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Are Movies Getting Too Loud?

by Randy Thom, C.A.S. 

Digital Doesn't Make Movies Too Loud, People Do! But what people?   

On first glance it would appear to be the mixers, the projectionists, or the guys and gals at THX, Dolby, DTS, and SDDS. Their fingers are on the controls, what better smoking gun do you need? Lucky for us scapegoats, the obvious conclusion is often the wrong conclusion, as it is here.   

Mixers, raise your hand if you have ever heard of a mixer forcing a Director to make a movie louder. If such a mixer ever existed, he can't have kept his job very long.   

Mixers don't force Directors to do anything. If mixers were deviously trying to make the movie louder they might turn down the monitor volume to fool the Directors into thinking the movie isn't as loud as it really is! We mixers know that the opposite is true. Any cheating with monitor levels is invariably calculated to make recording levels lower, not higher.   

The poor, often maligned projectionist isn't at fault. The vast majority of movies are still played too quietly in theaters. Poor acoustic isolation from screen to screen necessitates barely-above-a-whisper levels in most multiplexes. But there has been an undeniable trend in the last decade toward playing "action-spectacle" films in theaters at roughly the same ear damaging levels the mixers endured on the dubbing stage.   

It's tempting to blame digital release formats for this trend. But would anybody argue that peak theater levels are any higher in a digital release of, say, "Batman Forever," than they were for the 70mm release of "Apocalypse Now?"   

Here we get to the heart of the problem. I don't remember lots of people complaining about "Apocalypse" being too loud. Peak levels, per se, are not the issue. Sustained, prolonged, unrelentingly high average levels are the issue. The problem seems to me to be an aesthetic one, not a technical one. If I as a sound editor or mixer am presented with thirty solid minutes of visuals involving gunfire, vehicle chases, screaming people, explosions, etc., what am I supposed to do? Play it all quietly in deep reverb as if it were a dream?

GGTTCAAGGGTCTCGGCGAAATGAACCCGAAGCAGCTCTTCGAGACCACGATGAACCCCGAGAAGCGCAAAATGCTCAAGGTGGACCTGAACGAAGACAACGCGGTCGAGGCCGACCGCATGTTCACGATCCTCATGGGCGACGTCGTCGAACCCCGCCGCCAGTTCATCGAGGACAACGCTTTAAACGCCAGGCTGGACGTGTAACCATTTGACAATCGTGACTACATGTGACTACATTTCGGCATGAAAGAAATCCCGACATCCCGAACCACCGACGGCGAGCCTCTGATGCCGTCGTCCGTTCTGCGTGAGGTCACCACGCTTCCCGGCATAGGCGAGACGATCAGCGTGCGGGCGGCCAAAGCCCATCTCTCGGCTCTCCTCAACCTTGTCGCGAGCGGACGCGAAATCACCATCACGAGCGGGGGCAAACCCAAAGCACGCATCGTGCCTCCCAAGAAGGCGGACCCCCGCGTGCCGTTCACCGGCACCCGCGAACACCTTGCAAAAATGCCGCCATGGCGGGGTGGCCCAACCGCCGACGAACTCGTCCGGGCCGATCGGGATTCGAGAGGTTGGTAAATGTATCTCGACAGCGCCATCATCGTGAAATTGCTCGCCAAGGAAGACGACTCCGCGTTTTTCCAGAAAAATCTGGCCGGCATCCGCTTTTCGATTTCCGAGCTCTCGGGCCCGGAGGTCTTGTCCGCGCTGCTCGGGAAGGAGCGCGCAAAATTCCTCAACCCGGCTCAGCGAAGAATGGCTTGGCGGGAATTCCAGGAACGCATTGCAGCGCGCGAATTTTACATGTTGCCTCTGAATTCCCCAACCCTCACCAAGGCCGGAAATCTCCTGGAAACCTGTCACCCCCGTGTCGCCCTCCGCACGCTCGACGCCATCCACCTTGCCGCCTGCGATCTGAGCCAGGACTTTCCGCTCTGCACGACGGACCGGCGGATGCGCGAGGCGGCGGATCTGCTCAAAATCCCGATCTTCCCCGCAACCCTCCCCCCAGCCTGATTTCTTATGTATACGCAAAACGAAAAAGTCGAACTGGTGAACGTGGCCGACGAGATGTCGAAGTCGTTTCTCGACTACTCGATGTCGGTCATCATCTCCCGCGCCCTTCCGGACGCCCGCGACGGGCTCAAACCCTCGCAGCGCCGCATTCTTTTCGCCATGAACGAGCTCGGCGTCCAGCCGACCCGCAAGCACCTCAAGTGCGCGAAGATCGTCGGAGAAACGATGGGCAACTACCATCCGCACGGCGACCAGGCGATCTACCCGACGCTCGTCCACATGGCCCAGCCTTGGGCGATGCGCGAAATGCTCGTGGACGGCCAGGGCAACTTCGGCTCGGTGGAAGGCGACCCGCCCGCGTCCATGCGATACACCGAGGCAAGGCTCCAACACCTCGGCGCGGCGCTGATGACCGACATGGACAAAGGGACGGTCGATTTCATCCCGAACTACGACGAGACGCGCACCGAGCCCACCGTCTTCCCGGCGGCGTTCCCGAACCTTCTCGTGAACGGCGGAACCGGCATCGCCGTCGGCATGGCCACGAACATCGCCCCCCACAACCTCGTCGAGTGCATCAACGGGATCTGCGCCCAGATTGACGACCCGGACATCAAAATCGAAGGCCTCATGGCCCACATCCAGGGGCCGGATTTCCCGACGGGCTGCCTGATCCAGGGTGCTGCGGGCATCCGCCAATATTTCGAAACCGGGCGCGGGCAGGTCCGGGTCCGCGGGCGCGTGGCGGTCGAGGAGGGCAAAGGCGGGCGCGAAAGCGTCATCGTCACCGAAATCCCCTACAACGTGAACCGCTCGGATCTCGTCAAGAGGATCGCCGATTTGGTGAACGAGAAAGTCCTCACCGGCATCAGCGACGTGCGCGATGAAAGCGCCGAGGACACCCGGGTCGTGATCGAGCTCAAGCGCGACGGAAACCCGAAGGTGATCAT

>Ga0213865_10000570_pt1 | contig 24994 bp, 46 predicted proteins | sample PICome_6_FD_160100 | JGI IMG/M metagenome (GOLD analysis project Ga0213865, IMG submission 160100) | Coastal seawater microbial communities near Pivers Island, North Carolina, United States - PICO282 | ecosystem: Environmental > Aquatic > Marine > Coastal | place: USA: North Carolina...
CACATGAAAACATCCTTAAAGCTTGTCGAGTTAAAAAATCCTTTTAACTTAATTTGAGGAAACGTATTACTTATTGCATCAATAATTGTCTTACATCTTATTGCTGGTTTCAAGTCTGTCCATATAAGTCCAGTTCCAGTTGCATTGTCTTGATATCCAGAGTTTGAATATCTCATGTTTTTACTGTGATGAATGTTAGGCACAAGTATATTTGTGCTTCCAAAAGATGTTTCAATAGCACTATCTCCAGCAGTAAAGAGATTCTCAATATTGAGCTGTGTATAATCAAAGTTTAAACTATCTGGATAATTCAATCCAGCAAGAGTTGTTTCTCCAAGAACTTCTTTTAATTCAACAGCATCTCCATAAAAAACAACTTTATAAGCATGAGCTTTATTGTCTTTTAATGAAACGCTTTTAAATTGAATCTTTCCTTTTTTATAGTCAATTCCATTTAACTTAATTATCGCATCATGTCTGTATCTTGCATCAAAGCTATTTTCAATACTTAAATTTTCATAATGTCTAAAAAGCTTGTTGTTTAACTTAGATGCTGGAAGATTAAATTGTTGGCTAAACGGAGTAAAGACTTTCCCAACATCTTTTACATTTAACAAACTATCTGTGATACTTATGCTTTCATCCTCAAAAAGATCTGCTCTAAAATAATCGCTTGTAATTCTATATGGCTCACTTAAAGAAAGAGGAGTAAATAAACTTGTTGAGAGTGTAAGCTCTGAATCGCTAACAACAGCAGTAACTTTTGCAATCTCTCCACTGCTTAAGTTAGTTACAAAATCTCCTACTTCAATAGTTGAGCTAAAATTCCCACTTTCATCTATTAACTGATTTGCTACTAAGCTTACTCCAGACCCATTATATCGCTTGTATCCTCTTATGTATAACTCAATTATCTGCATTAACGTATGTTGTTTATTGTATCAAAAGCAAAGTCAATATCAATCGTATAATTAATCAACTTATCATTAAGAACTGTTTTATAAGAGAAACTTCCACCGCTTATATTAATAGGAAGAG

Badly designed films are unrelentingly loud. Badly designed films don't take advantage of dynamic range. They are as silly as a newspaper would be if it were printed entirely in capital letters. Great roller coaster rides last a few minutes (not thirty), and set up each fast moment with a slow one. They bring you back to where you started, but with a new perspective. Film makers who resort to screaming at the audience continuously for two reels are desperate film makers grasping at straws.   

One of the rationales (excuses) one often hears for designing long film sequences with non-stop in-your-face action is that the so-called "MTV generation" demands it.   

Wrong. Young people today demand what they always have: something worth spending their time on, something interesting. Two of the most popular pieces of music on MTV in recent years were by the group Nirvana. "Lithium" and "Smells Like Teen Spirit" were very dynamic. They were not frenetic and intense from beginning to end. Their respective videos were designed similarly.   

If you, the movie Director, don't have something interesting to say, but you're being paid several million bucks to say it, there will be an enormous temptation to yell it as loudly as you can, hoping that intensity will substitute for depth.   

The proliferation of digital movie houses with high fidelity amplifiers and speakers has provided Directors with a powerful set of instruments which they can use wisely or foolishly. The trend recently has favored the foolish. So when a movie is too loud, don't blame the hardware or the people whose names at the end of the credits are only seen by the those who clean the theater. Ask the Auteur why he designed his roller coaster to do nothing but go a hundred miles an hour, downhill all the way, frantically, numbingly, nowhere.   
Articles by Randy Thom   
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